Can British citizens get an ETIAS EU visa waiver with a criminal record?

Travel to Europe with a criminal record

During an ETIAS application, British citizens will be asked about their criminal record history. This obviously leads to many questions about whether people with existing records for minor offences will be able to travel to the EU or not.

Applying for an ETIAS visa waiver will soon be a requirement for British citizens and it is, therefore, essential to know what to do when faced with this situation. It is also vital that an application for an EU visa waiver is submitted truthfully and accurately.

In this article, travellers can learn what to do if they have to disclose a criminal history during the ETIAS application process. It also explains whether British citizens can travel to the EU with a criminal record and under what circumstances.

What happens if I have a criminal record and want to travel to the EU?

The EU doesn’t have a blanket exclusion policy against British visitors with criminal histories. Currently, most travellers with minor records are allowed to enter countries as normal without disclosing their past offences.

However, when ETIAS launches it will be necessary to disclose this information before travelling.

This does not mean that all criminal record-holders will be excluded from entering the Schengen area. The type of crime committed and the amount of time that has passed since the original offence will be taken into consideration.

The EU has indicated that only those with serious criminal or terrorist offences on record will be barred from entry. This is to meet the primary goal of ETIAS, which is to enhance the security and integrity of the Schengen zone.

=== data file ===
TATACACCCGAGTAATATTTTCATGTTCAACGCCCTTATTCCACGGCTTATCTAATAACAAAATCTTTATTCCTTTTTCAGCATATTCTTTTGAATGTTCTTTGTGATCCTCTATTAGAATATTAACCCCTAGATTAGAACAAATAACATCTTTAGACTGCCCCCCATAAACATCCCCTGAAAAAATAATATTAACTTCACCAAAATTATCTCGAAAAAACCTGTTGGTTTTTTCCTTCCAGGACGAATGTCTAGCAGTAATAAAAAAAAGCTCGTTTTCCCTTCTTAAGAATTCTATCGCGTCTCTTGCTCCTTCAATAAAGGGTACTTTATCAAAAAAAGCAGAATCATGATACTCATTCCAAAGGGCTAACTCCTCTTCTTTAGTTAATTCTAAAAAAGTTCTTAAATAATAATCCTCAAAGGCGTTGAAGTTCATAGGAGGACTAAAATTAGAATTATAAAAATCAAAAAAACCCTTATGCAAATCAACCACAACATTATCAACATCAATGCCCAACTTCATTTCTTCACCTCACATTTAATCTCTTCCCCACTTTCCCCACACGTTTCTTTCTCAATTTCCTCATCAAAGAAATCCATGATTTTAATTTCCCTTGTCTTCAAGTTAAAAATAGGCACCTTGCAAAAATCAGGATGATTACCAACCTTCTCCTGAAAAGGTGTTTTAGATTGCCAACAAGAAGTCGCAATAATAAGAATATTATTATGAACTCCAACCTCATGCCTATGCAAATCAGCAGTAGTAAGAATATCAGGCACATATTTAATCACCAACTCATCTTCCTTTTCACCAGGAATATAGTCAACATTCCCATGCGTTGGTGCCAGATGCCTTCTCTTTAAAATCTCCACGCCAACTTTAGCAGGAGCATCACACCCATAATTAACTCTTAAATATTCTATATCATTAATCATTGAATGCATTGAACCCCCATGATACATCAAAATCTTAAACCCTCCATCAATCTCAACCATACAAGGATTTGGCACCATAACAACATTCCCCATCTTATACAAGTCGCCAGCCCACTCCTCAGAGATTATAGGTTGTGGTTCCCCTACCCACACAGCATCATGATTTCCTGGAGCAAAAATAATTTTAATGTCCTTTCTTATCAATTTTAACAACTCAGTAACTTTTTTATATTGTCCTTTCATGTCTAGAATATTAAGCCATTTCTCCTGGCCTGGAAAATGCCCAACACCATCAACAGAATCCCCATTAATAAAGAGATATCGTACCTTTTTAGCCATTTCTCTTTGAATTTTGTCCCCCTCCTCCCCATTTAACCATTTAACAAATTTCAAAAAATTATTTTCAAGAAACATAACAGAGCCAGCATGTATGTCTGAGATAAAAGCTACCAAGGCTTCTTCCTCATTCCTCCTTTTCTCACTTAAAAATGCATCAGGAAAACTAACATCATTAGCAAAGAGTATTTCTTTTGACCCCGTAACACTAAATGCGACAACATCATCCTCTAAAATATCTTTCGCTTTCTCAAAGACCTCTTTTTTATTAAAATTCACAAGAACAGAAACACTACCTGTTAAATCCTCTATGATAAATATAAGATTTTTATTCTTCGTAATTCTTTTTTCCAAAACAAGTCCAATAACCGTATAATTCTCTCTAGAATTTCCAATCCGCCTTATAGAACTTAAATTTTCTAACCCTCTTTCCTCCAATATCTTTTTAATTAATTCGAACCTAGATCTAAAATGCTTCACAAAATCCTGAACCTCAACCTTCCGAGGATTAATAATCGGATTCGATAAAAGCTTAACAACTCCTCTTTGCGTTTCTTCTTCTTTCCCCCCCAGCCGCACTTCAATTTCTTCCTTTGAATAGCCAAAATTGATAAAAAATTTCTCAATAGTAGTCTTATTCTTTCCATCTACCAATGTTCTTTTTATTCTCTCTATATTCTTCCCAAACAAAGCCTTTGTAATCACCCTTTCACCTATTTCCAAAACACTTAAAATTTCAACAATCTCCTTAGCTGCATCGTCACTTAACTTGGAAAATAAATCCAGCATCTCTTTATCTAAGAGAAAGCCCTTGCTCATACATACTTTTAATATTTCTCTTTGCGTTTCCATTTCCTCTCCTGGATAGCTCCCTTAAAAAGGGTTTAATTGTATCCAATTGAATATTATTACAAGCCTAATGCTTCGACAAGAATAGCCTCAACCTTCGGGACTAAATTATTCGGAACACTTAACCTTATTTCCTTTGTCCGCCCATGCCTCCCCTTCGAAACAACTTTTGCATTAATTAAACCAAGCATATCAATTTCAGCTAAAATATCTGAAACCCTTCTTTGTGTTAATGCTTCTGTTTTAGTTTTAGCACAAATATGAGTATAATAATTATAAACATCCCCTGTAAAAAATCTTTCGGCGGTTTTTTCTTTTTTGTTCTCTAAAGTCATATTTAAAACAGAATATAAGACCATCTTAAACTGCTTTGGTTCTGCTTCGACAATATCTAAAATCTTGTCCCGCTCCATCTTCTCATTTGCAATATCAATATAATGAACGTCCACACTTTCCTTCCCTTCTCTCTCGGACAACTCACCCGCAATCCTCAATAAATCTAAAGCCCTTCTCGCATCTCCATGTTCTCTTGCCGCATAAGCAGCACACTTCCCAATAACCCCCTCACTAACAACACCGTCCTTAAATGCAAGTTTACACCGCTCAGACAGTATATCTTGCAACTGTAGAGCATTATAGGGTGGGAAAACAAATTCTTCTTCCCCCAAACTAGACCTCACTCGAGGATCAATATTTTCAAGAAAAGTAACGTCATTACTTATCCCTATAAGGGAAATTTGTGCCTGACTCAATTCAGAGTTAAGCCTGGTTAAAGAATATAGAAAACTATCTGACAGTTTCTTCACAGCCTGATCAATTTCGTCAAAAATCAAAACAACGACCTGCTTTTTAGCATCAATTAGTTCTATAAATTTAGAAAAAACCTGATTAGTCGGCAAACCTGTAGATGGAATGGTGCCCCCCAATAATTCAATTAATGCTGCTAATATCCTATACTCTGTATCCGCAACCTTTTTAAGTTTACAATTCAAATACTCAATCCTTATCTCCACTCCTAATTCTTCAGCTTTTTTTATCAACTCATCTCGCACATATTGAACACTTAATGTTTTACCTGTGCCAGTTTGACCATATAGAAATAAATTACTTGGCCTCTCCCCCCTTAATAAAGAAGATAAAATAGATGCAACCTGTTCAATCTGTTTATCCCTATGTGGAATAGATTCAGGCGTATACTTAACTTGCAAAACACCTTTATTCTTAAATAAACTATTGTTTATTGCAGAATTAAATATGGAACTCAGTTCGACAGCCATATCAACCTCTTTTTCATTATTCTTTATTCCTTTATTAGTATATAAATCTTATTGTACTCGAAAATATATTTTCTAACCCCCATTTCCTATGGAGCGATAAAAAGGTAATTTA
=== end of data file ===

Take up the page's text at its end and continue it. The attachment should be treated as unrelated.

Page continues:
Nevertheless, it is critical that applicants provide the correct information when registering for an ETIAS visa waiver. Providing false or incorrect data during an application can result in being barred from entering the EU and being refused from receiving travel authorization to visit in the future.

What kind of criminal record must be disclosed during the application?

There are a number of security questions that travellers are asked to answer during the ETIAS application process. These are then checked by eu-LISA the EU’s criminal data management service to ensure that the form has been completed correctly.

The types of criminal activity that must be disclosed on an ETIAS application include:

  • Criminal damage
  • Terrorism
  • Violent crimes
  • Drug trafficking
  • People trafficking
  • Sexual assault

Any of these offences committed within the last 10 years must be disclosed. The only exception to this is terrorism where any crimes committed within the last 20 years must be detailed.

In most cases, providing information about a criminal record won’t contravene the requirements of an ETIAS visa waiver. However, some serious offences could lead to a refusal.

Those with sufficiently serious previous convictions will not be able to enter the EU with an ETIAS visa waiver. Instead, they will need to apply for the most appropriate Schengen visa from the embassy of their country of destination instead.

How do EU countries check travellers criminal records?

Most individual EU countries don’t carry out criminal record checks on specific travellers arriving within their borders.

Nevertheless, to maintain the security of the Schengen Area comprising 26 countries, ETIAS has been introduced to pre-screen foreign visitors before they arrive. This will ensure the maximum safety of those visiting Europe and those residing in Schengen countries.

What European countries can British travellers visit with a criminal record?

British applicants for an ETIAS waiver with criminal records that indicate they don’t pose a threat to the security of EU residents can visit any country in the Schengen Area. This free travel area comprises 26 countries in total, including:

What databases are used to check a British traveller’s criminal record information?

A number of databases are used to ensure that travellers don’t represent a threat to the Schengen Area.

The systems that are used to check the travel information for British passengers include:

  • eu-LISA
  • SIS
  • VIS

The data provided by travellers will also be referenced against the lost and stolen travel documents database used by Interpol. This will help to avoid visitors fraudulently entering the EU with stolen or forged passports or ID cards.

Overall, having a criminal record is usually not an obstacle to entry to the EU for British travellers. However, to comply with ETIAS it is important to report any information about any formal criminal charges when applying for a visa waiver.

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